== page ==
They either hate it or detest it. No sane cyclist - professional or otherwise - would climb the Alto...

    They either hate it or detest it. No sane cyclist - professional or otherwise - would climb the Alto del Angliru for fun. But for all those whose sentiments for the hardest climb in the world are the polar opposite of affection, no one will argue that whoever wins this stage of the Vuelta a España will become a legend.

    Used just three times in the past, the list of winners on Alto del Angliru is a who’s who of the most explosive and exciting climbers in recent history. But what makes the climb, first used in 1999, so exciting for the fans is that they get to see their heroes suffer like mere mortals.

    "We’re not animals and this is inhuman," David Millar cursed while refusing to cross the line in 2002.

    Having crashed descending the Cordal and gone down again when hit by a team car, Millar rode to the finish, tore off his number, and told the bedraggled press corps exactly what he thought of the stage.

    "Half the field was wiped out the previous year - and there are other and safer ways in. But in the wet they sent us over again, and loads crashed," Millar explained. "I had already had a heavy crash, and then got hit by the car. That was what I was protesting about. I was dripping with blood, and they were treating us like performing bears on bikes.

    "The police held back the crowds, and then fenced them off so there was no pushing allowed," he added. "Everyone had talked about a protest, it just happened to be me that did it."

    Legend in the making

    Although it is the most mountainous country in Western Europe after Austria, Spain has relatively few legendary climbs considering it hosts one of the sport’s three major Tours.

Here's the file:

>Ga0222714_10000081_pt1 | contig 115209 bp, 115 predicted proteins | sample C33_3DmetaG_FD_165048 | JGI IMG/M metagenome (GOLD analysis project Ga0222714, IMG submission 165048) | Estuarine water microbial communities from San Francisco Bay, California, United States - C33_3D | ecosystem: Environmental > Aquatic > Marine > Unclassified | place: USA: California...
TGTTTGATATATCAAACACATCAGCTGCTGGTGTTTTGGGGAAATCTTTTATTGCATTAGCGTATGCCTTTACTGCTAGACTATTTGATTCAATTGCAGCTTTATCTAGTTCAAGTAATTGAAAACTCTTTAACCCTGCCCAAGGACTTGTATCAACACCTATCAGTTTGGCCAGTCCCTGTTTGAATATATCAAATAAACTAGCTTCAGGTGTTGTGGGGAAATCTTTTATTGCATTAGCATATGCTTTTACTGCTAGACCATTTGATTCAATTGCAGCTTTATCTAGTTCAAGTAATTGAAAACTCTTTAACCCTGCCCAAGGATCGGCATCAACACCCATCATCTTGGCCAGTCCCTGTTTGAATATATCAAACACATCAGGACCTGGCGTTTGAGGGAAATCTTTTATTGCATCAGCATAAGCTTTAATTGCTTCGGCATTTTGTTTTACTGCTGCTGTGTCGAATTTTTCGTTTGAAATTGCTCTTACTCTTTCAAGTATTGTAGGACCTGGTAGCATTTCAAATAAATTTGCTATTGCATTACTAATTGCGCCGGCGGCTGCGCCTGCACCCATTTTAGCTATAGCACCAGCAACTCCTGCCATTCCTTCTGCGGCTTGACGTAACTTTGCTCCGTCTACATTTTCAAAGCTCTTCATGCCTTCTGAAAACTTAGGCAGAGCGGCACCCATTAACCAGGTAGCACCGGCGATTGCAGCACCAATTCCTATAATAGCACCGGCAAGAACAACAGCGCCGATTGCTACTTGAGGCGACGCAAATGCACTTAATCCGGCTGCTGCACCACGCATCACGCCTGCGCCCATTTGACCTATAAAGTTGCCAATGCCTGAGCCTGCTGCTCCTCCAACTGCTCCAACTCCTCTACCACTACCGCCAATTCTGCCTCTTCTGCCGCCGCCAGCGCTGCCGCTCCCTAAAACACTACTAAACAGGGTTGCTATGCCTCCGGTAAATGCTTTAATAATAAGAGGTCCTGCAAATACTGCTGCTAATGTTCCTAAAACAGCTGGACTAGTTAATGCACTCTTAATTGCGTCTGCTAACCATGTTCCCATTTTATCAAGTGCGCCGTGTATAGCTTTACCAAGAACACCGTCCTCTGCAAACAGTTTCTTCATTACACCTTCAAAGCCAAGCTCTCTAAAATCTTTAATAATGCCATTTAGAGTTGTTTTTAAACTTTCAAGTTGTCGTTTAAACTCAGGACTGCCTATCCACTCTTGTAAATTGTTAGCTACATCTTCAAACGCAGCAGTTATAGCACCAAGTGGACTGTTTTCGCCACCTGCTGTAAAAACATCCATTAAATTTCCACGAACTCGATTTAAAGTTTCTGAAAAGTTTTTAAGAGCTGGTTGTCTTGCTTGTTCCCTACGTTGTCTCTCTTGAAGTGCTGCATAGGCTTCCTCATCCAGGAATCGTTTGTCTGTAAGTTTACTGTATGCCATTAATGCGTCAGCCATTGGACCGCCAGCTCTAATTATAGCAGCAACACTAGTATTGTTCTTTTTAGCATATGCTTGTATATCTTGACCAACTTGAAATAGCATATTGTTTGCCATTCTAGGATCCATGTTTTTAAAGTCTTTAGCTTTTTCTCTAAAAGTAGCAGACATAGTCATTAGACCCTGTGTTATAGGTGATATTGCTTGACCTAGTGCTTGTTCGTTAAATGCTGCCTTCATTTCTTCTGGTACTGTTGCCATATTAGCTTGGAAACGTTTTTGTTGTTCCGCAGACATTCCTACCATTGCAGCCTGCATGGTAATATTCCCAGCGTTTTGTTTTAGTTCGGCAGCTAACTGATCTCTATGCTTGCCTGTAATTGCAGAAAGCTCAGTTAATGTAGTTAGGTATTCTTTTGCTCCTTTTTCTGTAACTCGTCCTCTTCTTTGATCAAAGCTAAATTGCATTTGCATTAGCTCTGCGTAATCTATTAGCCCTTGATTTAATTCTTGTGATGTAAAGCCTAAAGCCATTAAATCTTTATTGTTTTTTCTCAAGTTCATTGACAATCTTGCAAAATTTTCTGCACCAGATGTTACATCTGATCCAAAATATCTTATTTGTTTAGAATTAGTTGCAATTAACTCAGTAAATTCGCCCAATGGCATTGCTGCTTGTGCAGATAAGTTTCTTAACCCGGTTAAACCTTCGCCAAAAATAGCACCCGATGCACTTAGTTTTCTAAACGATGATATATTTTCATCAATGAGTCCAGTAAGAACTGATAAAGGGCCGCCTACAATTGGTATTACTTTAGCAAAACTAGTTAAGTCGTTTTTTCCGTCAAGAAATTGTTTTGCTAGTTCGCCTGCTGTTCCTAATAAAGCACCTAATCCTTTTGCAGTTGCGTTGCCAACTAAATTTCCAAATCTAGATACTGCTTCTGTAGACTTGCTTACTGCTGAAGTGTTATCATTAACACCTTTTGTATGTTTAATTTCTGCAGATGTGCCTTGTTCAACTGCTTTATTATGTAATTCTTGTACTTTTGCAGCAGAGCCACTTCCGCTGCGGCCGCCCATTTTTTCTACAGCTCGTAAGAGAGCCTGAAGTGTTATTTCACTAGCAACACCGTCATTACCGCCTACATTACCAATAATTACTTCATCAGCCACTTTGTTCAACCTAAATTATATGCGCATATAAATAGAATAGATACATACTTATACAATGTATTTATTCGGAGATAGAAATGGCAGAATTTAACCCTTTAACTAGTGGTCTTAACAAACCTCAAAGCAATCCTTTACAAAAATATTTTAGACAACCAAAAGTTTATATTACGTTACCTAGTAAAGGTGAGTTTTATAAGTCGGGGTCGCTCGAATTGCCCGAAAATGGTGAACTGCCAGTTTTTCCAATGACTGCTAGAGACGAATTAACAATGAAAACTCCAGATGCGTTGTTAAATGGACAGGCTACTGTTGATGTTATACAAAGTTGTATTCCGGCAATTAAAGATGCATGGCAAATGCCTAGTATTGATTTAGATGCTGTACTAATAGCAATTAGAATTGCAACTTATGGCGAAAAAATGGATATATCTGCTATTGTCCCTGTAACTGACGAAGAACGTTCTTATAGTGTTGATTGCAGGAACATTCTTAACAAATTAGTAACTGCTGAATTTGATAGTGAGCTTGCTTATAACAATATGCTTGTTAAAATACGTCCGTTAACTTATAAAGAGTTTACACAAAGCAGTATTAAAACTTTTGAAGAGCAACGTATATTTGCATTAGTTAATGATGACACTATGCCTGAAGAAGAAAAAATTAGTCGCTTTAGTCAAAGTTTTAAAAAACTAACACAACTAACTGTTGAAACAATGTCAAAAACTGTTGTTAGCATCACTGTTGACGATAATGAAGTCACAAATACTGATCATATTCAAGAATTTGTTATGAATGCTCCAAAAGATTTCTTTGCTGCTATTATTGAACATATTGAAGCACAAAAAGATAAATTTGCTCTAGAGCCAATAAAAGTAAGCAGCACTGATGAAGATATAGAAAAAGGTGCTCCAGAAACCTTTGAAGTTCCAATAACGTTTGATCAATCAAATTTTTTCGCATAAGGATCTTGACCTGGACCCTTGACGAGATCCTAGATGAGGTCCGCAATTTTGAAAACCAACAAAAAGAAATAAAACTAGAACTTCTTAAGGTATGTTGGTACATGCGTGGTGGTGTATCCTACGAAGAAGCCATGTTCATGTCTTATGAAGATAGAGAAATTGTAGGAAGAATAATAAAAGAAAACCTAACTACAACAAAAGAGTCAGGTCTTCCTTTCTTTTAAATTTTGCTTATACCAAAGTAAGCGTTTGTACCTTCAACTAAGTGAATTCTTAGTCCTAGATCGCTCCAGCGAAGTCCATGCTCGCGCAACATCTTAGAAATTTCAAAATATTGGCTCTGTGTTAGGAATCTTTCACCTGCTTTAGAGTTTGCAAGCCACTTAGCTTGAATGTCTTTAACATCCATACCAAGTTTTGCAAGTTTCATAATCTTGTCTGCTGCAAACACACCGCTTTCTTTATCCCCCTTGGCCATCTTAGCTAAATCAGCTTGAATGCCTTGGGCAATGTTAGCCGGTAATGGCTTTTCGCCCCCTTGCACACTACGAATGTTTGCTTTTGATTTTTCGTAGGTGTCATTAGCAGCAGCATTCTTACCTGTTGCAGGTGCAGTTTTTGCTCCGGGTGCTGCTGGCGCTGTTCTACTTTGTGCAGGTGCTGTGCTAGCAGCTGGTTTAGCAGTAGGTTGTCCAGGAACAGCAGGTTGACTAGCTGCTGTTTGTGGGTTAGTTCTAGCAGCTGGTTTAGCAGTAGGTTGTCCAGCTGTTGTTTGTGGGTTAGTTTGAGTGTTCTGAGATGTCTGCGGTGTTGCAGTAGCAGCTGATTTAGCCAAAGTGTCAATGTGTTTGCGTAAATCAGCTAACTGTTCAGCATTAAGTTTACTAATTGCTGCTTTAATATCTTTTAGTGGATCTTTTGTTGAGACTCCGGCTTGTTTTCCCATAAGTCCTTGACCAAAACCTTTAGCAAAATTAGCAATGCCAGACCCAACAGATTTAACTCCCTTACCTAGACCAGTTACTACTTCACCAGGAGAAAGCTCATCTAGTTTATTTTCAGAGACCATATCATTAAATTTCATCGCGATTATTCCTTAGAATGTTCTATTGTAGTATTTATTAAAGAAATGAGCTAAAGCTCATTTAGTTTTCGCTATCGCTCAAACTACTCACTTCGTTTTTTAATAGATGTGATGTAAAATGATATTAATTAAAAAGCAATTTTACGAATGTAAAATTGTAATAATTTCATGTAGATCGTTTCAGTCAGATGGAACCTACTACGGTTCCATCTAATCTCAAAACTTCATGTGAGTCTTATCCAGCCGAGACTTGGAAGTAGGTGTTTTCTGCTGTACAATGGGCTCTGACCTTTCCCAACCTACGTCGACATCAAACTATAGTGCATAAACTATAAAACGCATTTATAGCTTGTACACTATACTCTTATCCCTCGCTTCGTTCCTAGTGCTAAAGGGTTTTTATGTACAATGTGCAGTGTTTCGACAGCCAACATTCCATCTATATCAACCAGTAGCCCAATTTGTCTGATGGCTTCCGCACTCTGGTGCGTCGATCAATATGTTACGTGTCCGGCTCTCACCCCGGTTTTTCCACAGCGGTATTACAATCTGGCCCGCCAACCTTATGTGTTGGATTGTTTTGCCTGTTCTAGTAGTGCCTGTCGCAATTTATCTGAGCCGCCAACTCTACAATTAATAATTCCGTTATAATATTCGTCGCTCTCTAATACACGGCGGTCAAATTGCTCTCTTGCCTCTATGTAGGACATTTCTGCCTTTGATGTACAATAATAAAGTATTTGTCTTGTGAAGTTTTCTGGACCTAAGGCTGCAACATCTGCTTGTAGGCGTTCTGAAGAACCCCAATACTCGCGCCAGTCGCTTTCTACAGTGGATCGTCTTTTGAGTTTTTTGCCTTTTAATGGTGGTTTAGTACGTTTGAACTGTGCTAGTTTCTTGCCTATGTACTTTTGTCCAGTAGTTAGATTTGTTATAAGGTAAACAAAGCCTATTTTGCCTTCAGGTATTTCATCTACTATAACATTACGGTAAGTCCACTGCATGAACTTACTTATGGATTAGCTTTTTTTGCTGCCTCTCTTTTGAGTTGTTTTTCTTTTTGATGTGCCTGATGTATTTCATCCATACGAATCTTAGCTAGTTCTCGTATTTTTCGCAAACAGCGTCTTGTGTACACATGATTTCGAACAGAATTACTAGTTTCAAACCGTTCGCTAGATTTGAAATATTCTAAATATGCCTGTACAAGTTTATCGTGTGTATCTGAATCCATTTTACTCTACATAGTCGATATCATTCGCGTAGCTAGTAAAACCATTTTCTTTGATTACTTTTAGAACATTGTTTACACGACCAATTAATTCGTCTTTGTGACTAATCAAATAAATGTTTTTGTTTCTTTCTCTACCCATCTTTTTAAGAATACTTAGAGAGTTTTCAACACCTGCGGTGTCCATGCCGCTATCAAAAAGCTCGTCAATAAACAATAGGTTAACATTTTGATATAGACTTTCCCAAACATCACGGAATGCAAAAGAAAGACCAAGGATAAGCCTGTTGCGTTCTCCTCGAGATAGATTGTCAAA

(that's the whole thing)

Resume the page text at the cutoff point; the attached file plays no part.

The introduction of the huge ascent to the Sierra Nevada ski station in 1979 went a little way towards rectifying this aberration, but Spain’s mountainous reputation was given a tremendous boost when what had recently been no more than a goat track was...

  • Caldwell breaks hip, collarbone in Missouri

    Blake Caldwell (Garmin-Chipotle)
    Article published:
    September 11, 2008, 0:00 BST
    By:
    Mark Zalewski, North American Editor

    By Mark Zalewski, North American Editor Garmin-Chipotle's Blake Caldwell, runner-up at the recent US...

    By Mark Zalewski, North American Editor

    Garmin-Chipotle's Blake Caldwell, runner-up at the recent US professional road championships, crashed during the individual time trial of the Tour of Missouri. The 23 year-old from Boulder, Colorado suffered numerous injuries, including a broken hip (illiac crest) collarbone and a lacerated lung, team director Jonathan Vaughters told Cyclingnews.

    Caldwell also injured his head in the crash with reports that he lost consciousness for a moment. But he was alert and responsive when medical attention quickly arrived on the scene, and transported him by ambulance to nearby St. John's Hospital in Branson.

    Caldwell lost control in a turn at the bottom of a fast descent of the 18-mile course, possibly from a tire puncture or related malfunction.

  • Garmin-Chipotle hones in on the time trial

    Hard work paid off for Vande Velde in Missouri
    Article published:
    September 11, 2008, 0:00 BST
    By:
    Kirsten Robbins in Branson, Missouri

    By Kirsten Robbins in Branson, Missouri Christian Vande Velde of the Garmin-Chipotle squad clocked...

    By Kirsten Robbins in Branson, Missouri